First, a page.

Newcomer plaques are awarded to the highest scoring new entrants from Oceania in the Phone and CW sections. The rules define a newcomer as an entrant who has not previously entered the relevant section (in any category) more than twice since the 2001 contest. Eligibility is limited to entrants who have not won any other plaques or trophies in the same section (either in a previous year or the current year). Congratulations to Adam VK2PW for winning the 2021 Phone newcomer plaque and Tim DU3TW for winning the 2021 CW newcomer plaque.
This year three plaques were available for high scoring YL “young lady” entrants. As well as the plaque sponsored by Diane Main VK4DI and Bill Main VK4ZD for the highest scoring YL Single Operator Phone entrant from Australia, the Australian Ladies Amateur Radio Association (ALARA) sponsored two new awards – the Florence McKenzie (Mrs Mac) plaque for the YL Single Operator entrant from Oceania with the highest combined Phone and CW score, and the Austine Henry plaque for the YL Single Operator entrant from outside Oceania (i.e. rest of the world) with the highest combined Phone and CW score.
Congratulations to Dagmar DM7PQ for winning the Austine Henry plaque, Sri YB9ELS for winning the Florence McKenzie (Mrs Mac) plaque and Catherine VK7GH for winning the Australia YL Phone plaque!
Note that plaques for the 2021 contest have been distributed in accordance with the new 12b rule introduced for the 2020 contest, i.e. if an entrant is eligible to receive multiple plaques in a hierarchy, they only receive the plaque for the highest level that they win. The plaque inscription will include the details of any lower-level plaque categories that they have won. The lower-level plaques are awarded to the runner-up entrants in those categories and the inscription on those plaques will state that they are being awarded to the runner-up.
The ongoing sponsorship of plaques is important for maintaining and growing interest in the contest. New sponsorship offers are always welcome and anyone who is interested in becoming a sponsor should contact the Contest Committee. The cost of sponsoring a plaque is currently AUD 50.00 per annum to cover the expenses associated with the manufacture and postage of each plaque.
Certificates are awarded to the top scoring station in each category for each continent and country. Additionally, each station that took part in the contest and made one or more valid QSOs, is awarded a participation certificate showing the number of valid QSOs made. The certificates are available online for downloading and printing from the Certificates page
LOG CHECKING REPORTS
A log checking report is produced for each entry in the contest (except SWL entries). This report provides details about the calculation of the final score including identifying any QSOs that are duplicates (no penalty), calls that are copied incorrectly, exchanges that are copied incorrectly, QSOs that are not in the other log, and calls that are unique and not in other logs (no penalty).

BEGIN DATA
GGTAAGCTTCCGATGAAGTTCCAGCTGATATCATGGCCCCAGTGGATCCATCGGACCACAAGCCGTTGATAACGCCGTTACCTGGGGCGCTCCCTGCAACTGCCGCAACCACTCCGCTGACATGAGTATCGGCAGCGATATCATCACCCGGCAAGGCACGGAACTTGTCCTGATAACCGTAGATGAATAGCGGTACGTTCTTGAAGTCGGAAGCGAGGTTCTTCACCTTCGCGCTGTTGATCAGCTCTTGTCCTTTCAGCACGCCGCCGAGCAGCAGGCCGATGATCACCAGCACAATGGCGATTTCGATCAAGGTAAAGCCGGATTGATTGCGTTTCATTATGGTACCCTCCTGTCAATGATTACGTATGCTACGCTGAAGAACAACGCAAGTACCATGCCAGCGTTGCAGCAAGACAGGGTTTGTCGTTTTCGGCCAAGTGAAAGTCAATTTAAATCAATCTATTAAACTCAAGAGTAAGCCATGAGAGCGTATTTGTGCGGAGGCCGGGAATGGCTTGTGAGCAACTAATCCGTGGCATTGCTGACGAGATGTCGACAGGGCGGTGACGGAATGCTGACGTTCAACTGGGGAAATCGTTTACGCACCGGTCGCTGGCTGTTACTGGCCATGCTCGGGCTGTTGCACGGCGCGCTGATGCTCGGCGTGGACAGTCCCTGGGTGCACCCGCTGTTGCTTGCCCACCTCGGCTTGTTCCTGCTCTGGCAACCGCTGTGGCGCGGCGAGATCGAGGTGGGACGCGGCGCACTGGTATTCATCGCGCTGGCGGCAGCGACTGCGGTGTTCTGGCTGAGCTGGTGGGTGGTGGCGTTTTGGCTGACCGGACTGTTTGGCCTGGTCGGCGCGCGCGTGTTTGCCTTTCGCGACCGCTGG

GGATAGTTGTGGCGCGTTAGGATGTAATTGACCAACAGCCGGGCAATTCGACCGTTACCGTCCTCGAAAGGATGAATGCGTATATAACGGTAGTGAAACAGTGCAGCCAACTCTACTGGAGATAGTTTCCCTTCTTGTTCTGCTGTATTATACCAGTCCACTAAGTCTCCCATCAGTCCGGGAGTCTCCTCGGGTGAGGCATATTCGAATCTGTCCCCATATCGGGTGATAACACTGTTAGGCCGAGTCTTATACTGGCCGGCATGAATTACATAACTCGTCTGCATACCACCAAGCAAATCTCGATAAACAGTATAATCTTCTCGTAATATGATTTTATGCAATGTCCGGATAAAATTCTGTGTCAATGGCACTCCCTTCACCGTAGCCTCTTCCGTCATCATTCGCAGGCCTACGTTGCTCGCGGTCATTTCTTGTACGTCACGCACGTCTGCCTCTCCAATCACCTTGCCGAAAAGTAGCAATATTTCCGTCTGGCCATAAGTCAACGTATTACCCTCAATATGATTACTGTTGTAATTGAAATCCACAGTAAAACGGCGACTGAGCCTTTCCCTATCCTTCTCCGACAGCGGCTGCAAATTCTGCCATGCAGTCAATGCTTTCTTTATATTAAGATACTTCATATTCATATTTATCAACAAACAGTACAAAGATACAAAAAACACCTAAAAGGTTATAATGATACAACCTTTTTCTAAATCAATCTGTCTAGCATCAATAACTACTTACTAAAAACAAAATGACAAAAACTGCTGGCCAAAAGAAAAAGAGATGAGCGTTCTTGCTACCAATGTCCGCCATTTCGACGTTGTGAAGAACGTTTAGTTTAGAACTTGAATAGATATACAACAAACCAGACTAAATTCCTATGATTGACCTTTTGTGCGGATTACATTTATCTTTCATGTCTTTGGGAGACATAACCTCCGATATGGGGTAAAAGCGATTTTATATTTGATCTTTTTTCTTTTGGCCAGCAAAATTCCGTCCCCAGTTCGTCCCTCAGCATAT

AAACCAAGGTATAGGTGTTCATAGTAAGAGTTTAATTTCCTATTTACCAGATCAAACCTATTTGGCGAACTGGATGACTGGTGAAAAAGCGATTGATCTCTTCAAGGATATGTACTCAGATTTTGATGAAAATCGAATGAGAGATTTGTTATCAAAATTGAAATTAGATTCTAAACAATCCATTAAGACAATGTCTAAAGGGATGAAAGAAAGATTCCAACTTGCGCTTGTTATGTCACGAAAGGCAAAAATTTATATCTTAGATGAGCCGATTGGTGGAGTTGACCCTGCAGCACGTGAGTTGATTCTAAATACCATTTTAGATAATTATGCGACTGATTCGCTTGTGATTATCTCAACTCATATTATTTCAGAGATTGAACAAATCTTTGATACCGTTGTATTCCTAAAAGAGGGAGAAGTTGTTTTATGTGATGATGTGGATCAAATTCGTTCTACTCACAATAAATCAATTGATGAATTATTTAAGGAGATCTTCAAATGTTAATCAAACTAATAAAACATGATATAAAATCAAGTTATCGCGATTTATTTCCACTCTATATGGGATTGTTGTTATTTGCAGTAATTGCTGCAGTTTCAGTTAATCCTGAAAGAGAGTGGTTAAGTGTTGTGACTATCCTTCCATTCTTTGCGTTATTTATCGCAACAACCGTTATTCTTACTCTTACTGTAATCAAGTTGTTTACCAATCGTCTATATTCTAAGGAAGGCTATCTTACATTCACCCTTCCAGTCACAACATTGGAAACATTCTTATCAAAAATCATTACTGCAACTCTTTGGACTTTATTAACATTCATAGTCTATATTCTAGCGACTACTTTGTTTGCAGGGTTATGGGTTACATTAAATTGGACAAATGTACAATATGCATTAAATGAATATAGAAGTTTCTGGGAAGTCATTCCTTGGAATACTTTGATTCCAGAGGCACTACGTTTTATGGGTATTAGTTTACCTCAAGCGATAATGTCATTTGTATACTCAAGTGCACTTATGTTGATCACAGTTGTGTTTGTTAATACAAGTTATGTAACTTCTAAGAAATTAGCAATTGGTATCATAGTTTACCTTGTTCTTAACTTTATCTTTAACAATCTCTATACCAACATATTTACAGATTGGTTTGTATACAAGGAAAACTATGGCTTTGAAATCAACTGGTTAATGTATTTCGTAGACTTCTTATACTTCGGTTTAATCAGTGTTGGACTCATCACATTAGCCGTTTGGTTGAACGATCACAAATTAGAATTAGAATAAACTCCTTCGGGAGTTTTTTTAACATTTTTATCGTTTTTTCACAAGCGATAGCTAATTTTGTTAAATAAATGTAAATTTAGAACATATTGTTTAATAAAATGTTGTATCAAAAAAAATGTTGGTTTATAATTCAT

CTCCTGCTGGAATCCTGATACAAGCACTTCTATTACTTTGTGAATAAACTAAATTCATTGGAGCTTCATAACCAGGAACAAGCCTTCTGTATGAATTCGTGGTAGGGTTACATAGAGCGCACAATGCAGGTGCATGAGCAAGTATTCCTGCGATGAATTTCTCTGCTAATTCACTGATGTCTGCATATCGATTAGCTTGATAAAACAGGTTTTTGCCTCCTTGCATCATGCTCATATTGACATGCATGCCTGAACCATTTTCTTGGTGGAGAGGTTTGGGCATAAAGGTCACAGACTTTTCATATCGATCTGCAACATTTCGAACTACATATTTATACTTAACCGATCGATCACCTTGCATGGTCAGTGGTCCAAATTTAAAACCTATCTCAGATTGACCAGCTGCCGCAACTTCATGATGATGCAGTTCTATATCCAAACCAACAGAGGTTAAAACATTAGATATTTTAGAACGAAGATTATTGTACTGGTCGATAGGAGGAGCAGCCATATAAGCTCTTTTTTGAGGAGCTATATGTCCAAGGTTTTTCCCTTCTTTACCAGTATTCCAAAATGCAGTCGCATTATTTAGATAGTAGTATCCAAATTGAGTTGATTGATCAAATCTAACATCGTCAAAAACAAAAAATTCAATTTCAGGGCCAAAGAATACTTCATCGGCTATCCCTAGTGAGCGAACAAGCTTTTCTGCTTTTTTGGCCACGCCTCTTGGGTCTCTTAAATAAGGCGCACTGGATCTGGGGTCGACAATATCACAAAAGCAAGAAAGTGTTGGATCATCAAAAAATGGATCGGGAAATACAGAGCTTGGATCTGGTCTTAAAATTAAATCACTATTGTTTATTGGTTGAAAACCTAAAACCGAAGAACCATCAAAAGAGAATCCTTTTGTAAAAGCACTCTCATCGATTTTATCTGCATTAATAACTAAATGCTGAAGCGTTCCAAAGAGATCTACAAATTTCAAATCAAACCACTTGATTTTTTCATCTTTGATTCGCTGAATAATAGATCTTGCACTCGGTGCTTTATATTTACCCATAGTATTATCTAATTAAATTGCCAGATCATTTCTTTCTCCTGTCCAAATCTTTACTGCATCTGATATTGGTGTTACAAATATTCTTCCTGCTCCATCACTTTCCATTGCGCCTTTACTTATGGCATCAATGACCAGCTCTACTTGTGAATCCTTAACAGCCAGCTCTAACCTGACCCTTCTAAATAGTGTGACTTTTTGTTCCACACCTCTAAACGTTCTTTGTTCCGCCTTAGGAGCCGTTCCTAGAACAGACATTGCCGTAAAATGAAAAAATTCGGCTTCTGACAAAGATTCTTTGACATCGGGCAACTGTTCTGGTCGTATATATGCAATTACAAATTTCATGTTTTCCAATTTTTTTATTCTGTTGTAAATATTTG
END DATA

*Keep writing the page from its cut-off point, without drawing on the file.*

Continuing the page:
Entrants can obtain their reports from the OCDX log checking reports page . Any entrant can enter their callsign on this page to have a copy of the relevant report sent to the email address used to submit their log. Anyone having difficulty downloading the report (e.g. due to a change in their email address) should contact the contest committee at firstname.lastname@example.org .
The 2022 Oceania DX contest will be held over the first two full weekends of October at the following dates and times:
- Phone Section: 06:00 UTC Saturday 1 October to 06:00 UTC Sunday 2 October 2022
- CW Section: 06:00 UTC Saturday 8 October to 06:00 UTC Sunday 9 October 2022
The 2022 Oceania DX Contest rules will be released soon. We hope to see you all on the air in October! Any queries should be emailed to email@example.com .
The successful running of the OCDX contest is a large team effort involving contributions from around the world. The log uploading, log checking and certificate production processes are now largely automated, but committee members and others still contribute many hours of effort each year to manage these processes along with writing up and publishing of the annual results, administering the sponsorship and distribution of plaques, and promoting the contest.
The support of the following individuals and organisations is acknowledged and greatly appreciated:
- Ken K1EA for supplying and maintaining our log checking software.
- Mike ZL1AXG for providing the OCDX Contest domain name and email server.
- The Amateur Radio Experimenters Group (AREG) for hosting and provision of technical support for our main web site.
- Bruce WA7BNM for providing and managing the web portal for the uploading of logs, delivering certificates and log checking reports, and the provision of his on-line web form for converting non-Cabrillo logs to Cabrillo format.
- Hayden VK7HH for hosting our OCDX contest Q&A session on the Ham Radio DX YouTube channel.
- All the plaque sponsors.
Finally, and most importantly, thank you again to everyone who participated in the 75th contest and made it such a huge success. We look forward to seeing you all again, along with more new entrants, in the 2022 event.
Oceania DX Contest Committee (Mike ZL1AXG, Geoff ZL3GA, Lee VK3GK, Phil VK4FH, Brian VK3MI/ZL1AZE, Tony VK3TZ, Mike VK4QS, Grant VK5GR, Martin VK7GN, Karsono YB0NDT)
The following abbreviations are used in the description of the entry categories for the OCDX results:
160M = 160M band
80M = 80M band
40M = 40M band
20M = 20M band
15M = 15M band
10M = 10M band
ALL = all bands
CK = check log
LP = low power (total output power no more than 100 Watts)
HP = high power (total output power greater than 100 Watts)
QRP = reduced power (total output power no more than 5W)
M1 = multiple operators and single transmitter
M2 = multiple operators and two transmitters
MM = multiple operators and multiple transmitters
MS = multi-single
SO = single operator
SWL = shortwave listener.
Note: the M1 and M2 categories replaced the MS category in 2010, the LP and HP categories were introduced in 2010, and the QRP categories were introduced in 2014.